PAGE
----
When you have health insurance, you expect that it will protect you from any significant medical expenses and cover most of the required treatment if you ever become seriously ill. Unfortunately, a study conducted by Harvard Medical School found that having health insurance did not protect a large number of patients with significant medical bills from declaring bankruptcy.
In the six-year period between 2001 and 2007, bankruptcies due to medical expenses rose by nearly 50%, going from 42% of all bankruptcies in 2001 to 62% in 2007. Contrary to the commonly held belief that most people who file for bankruptcy are poor to begin with, most people who file due to medical bills are well-educated, middle-class homeowners.
In the study, 2,134 people who filed for medical bankruptcy early in 2007 were surveyed or had their court records examined. The average out-of-pocket medical expenses totaled $17,749 for those who had had insurance and $26,971 among the uninsured. About 62% of those who filed had expenses of more than $5,000 or 10% of their pre-tax income, had mortgaged their home to pay medical bills or had lost a significant amount of their income because of their illness.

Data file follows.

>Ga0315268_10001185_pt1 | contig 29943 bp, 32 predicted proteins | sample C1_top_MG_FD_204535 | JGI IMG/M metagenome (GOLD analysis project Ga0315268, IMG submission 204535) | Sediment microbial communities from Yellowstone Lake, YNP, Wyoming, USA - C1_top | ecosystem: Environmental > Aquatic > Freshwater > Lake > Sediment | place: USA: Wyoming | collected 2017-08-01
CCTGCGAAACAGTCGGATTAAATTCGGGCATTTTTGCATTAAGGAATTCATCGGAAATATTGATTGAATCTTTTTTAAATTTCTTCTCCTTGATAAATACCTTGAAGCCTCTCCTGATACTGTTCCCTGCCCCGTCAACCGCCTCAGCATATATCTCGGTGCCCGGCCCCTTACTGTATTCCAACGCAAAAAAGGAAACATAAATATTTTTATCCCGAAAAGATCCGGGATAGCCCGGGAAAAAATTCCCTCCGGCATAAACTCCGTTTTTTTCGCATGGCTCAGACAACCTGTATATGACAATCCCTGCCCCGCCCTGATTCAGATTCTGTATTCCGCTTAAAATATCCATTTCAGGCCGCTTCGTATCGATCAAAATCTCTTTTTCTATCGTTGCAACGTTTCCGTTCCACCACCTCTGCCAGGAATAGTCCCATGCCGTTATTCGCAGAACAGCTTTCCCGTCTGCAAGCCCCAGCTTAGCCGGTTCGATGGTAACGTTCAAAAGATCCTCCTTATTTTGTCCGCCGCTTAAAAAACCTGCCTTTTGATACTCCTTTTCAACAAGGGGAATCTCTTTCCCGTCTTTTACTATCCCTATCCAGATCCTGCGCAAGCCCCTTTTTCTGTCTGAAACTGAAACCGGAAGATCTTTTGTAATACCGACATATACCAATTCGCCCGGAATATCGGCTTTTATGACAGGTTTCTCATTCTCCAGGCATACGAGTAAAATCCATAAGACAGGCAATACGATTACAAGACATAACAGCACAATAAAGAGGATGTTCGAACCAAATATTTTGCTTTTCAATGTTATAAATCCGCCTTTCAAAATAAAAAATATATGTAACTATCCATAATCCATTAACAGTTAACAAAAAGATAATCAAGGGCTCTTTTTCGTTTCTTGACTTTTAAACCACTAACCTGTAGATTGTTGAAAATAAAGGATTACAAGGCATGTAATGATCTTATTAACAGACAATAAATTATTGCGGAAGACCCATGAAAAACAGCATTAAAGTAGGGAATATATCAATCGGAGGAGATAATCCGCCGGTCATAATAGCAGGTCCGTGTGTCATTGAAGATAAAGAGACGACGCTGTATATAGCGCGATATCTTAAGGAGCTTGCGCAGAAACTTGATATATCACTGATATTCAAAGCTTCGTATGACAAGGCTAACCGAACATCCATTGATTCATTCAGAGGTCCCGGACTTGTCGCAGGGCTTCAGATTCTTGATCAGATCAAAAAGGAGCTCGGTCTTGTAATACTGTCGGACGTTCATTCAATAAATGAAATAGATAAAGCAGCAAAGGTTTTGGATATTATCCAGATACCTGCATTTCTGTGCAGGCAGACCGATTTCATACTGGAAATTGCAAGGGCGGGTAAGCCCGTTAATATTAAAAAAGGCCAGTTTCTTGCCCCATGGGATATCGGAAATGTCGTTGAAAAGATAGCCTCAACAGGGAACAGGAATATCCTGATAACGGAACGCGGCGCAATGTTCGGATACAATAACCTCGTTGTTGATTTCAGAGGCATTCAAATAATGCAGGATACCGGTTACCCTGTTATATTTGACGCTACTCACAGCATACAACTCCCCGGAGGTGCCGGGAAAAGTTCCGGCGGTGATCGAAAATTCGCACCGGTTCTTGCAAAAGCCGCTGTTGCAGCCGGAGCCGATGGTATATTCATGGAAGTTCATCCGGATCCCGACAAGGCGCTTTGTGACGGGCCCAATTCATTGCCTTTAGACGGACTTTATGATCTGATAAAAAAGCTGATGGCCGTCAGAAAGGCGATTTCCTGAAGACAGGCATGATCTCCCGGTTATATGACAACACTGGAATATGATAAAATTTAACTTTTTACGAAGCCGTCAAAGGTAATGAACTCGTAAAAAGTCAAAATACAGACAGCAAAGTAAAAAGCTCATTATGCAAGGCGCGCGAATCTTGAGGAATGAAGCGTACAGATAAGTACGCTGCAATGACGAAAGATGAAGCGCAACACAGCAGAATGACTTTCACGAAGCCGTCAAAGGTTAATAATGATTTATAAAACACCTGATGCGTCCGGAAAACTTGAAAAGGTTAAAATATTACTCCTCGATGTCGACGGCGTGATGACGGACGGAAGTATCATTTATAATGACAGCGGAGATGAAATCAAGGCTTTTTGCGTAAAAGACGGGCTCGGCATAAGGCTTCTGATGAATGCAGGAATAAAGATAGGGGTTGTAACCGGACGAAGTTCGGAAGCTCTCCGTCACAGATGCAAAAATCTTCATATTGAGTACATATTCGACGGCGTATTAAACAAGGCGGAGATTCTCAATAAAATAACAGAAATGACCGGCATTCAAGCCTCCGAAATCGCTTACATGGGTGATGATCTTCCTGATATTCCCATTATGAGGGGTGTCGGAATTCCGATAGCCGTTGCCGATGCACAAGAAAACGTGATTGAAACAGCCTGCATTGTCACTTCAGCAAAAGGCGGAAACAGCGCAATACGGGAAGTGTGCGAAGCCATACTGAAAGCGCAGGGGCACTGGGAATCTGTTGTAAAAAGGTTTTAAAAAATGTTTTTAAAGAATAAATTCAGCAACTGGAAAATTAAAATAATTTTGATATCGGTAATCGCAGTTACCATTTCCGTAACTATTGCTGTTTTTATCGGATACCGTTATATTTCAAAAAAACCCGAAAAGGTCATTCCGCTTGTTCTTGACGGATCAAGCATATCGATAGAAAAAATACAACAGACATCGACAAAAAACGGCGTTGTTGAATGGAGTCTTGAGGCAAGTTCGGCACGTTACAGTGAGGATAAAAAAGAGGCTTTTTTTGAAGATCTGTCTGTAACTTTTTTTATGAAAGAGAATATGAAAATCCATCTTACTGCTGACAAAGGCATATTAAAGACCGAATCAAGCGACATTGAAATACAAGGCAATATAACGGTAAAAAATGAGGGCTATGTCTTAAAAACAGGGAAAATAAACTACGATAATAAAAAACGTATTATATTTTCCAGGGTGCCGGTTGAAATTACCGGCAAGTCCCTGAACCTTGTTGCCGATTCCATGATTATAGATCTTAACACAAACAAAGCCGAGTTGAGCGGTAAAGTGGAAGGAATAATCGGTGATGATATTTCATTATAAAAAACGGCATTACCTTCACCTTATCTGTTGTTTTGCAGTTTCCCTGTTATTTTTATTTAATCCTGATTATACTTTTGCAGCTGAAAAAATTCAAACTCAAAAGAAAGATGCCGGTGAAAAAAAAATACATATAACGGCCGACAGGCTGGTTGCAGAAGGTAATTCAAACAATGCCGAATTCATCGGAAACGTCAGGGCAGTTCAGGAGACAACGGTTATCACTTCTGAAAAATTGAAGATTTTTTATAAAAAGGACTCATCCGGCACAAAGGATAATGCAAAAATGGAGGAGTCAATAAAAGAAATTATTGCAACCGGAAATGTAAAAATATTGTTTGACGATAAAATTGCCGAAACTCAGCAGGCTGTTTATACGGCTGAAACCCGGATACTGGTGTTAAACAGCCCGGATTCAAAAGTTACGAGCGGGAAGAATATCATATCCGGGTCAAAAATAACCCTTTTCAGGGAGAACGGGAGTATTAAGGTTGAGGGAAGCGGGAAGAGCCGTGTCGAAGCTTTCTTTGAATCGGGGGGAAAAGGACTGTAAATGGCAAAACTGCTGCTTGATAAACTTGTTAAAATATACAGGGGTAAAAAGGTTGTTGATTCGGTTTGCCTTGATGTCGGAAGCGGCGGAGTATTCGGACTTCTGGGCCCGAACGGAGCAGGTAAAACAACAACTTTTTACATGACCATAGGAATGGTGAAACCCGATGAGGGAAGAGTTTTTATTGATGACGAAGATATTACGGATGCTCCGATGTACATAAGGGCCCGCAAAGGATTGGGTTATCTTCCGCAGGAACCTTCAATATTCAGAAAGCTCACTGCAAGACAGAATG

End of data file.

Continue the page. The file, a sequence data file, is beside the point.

Most frightening is the fact that 78% of those surveyed did have medical insurance when they filed for bankruptcy, but still had accumulated massive medical bills due to gaps in their coverage such as alarmingly high deductibles, uncovered services and large co-payments.
More and more families are struggling to pay their medical bills. If you’re one of them and would like help determining if bankruptcy could be of benefit to you, call DeLuca and Associates today at (702) 252-4673 to schedule a free consultation with the most experienced bankruptcy lawyers in Las Vegas!